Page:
Steve McQueen (3) (20) copy 2_crop copy

© Photograph Judith Jamison/Barry Feinstein Photography, Inc.

A new book shows that Steve McQueen could wear an undarted sack jacket and more than live up to his title as king of cool. Based on candids and stills from the movie “Bullitt” taken by friend Barry Feinstein, “Unseen McQueen” is due out next week from Reel Art Press.

The book includes a foreword by “The Ivy Look” co-author Graham Marsh, who writes, “McQueen wore probably the most influential set of Ivy threads in movie history.”

He should have qualified that by adding “in the eyes of England.”

Marsh, who lives in London and works at Reel Art, admits that McQueen’s sportcoat, with its dual vents and ticket pocket, is “an Ivy hybrid.” Now some of you fuddy-duddies, reactionaries and retro-eccentrics would say, “I’m aware there are Ivy-esque jackets out there, but in my mind they’re simply incorrect; call them Ivy failures.”

But things are different in England, and, if the forum “Talk Ivy” is to be trusted, largely due to his wardrobe in  “Bullitt,” McQueen is held up as one of the Ivy apostles, alongside retailer John Simons and the guy in the Stanley Blacker for Cecil Gee ad (more on that in an upcoming post). McQueen’s non-kosher jacket is lionized as the apex of cinematic Ivy threads for a couple of reasons: it’s from the past, not the present, and it’s worn by an “everyman” (movie stars qualify as “everyman,” or at least their characters do), not a white-shoe lawyer who went to Yale. (Marsh also refers to McQueen as “our man,” a curious habit English Ivy fans have when talking about American actors of the past.)

The jacket went up for auction earlier this year and fetched $720,000.

As for the rest of McQueen’s “Bullitt” costume, here’s Marsh’s description:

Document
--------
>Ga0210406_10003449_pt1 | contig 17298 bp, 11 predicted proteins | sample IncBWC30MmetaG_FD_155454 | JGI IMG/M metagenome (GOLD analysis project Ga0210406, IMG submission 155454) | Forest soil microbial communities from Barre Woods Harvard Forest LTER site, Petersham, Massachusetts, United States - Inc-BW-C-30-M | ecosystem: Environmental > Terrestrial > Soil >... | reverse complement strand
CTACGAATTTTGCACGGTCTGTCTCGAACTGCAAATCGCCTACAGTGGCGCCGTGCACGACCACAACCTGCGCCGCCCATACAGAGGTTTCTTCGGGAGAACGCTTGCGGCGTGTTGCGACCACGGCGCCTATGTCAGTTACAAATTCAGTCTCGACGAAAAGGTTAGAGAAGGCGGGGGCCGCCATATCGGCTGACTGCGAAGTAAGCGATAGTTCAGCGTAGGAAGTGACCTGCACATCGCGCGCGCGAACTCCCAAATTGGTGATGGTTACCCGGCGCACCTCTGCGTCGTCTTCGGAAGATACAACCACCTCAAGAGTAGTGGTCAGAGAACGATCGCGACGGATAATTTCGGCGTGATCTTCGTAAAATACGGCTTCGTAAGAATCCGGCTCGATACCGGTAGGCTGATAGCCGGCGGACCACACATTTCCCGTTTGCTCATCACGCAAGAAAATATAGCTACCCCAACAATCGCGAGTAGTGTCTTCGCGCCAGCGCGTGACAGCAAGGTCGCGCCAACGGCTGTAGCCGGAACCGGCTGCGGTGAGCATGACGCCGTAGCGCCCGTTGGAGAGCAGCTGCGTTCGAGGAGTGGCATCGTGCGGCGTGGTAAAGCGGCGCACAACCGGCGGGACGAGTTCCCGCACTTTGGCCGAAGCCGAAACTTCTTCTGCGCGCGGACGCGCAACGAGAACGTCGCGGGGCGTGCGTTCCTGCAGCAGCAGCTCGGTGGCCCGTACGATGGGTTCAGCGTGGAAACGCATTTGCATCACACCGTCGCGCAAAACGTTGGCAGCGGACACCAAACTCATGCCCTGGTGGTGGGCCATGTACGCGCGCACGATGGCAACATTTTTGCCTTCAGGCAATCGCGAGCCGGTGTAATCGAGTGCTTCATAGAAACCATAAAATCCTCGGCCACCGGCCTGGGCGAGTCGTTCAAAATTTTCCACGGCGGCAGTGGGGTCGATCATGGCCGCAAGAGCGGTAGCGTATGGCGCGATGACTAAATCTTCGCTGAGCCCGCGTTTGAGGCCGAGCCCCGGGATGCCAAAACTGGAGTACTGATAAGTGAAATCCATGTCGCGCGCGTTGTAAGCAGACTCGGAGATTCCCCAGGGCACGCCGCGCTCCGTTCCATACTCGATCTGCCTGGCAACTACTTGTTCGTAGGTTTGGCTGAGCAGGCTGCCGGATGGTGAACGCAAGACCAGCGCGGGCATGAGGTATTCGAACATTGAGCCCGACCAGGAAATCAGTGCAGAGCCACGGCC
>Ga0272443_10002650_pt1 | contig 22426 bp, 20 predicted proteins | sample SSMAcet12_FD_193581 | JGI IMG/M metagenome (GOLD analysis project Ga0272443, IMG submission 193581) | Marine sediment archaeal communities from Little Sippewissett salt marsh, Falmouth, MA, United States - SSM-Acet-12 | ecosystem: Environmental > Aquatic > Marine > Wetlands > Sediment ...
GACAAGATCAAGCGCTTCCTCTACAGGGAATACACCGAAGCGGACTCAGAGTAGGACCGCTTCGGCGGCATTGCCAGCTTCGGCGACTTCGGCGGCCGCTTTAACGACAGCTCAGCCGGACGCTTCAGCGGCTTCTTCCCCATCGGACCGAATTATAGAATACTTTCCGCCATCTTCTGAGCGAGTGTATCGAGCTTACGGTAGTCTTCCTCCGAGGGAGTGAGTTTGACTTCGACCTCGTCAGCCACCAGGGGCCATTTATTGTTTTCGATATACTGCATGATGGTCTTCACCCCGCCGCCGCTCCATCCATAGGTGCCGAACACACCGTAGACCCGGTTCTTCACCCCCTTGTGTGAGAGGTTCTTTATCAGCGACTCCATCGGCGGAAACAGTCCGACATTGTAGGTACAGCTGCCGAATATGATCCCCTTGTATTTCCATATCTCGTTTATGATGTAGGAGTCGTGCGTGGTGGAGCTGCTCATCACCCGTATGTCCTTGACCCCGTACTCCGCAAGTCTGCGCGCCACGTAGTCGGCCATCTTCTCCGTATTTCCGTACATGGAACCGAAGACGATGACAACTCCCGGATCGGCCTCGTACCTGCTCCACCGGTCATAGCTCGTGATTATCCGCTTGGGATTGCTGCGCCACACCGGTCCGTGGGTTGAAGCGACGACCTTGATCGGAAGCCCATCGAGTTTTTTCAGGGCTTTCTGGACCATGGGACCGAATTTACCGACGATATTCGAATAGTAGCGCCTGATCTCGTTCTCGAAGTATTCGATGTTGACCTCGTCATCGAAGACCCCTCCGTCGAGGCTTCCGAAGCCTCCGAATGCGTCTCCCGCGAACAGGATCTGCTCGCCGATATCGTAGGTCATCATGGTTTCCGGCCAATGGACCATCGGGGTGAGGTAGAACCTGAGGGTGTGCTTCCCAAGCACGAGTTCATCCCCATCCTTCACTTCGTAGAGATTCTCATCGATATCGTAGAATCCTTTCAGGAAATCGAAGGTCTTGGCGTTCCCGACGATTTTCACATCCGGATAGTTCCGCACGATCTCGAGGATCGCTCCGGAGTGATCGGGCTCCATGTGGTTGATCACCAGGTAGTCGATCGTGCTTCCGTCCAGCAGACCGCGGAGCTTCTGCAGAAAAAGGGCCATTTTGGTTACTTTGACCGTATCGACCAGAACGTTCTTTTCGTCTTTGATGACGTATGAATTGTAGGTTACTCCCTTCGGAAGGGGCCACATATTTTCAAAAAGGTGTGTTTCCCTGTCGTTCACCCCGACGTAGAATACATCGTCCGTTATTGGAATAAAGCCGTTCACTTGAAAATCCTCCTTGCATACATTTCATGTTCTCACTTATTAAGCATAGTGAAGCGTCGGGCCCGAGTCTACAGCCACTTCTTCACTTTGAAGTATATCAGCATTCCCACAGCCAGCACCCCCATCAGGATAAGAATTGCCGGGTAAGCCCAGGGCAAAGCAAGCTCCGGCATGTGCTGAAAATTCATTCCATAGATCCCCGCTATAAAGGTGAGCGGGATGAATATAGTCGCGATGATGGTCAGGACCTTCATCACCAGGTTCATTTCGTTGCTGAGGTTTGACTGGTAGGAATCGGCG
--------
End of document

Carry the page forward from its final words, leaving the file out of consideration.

Under the jacket is a navy blue cashmere turtleneck sweater. At the bottom of the narrow, plain front trousers are a pair of the brown suede Playboy chukka boots that are still sought after today. Over the total outfit is a tan, fly front raglan sleeved single-breasted raincoat. Oh yes, and for those off-duty moments he wore that iconic, brown, shawl-collared cardigan.

However, what really makes these classic Ivy clothes work is the McQueen swagger — for which, unfortunately there are no guide books. That, plus he knew there is no substitute for digging the clothes you wear.

In addition to providing an intimate look at McQueen’s “Bullitt” wardrobe, “Unseen McQueen” depicts the actor working and hanging out on the set, taking time off to race cars, and generally living up to his moniker as the king of cool.


© Photograph Judith Jamison/Barry Feinstein Photography, Inc.

Steve McQueen (2) (8) copy

© Photograph Judith Jamison/Barry Feinstein Photography, Inc.

One more thing: leafing through “Unseen McQueen” reminded me I have something in common with the king of cool besides just a taste for turtlenecks and hybrid-Ivy jackets.

We’ve both worked with Jacqueline Bissett. — CC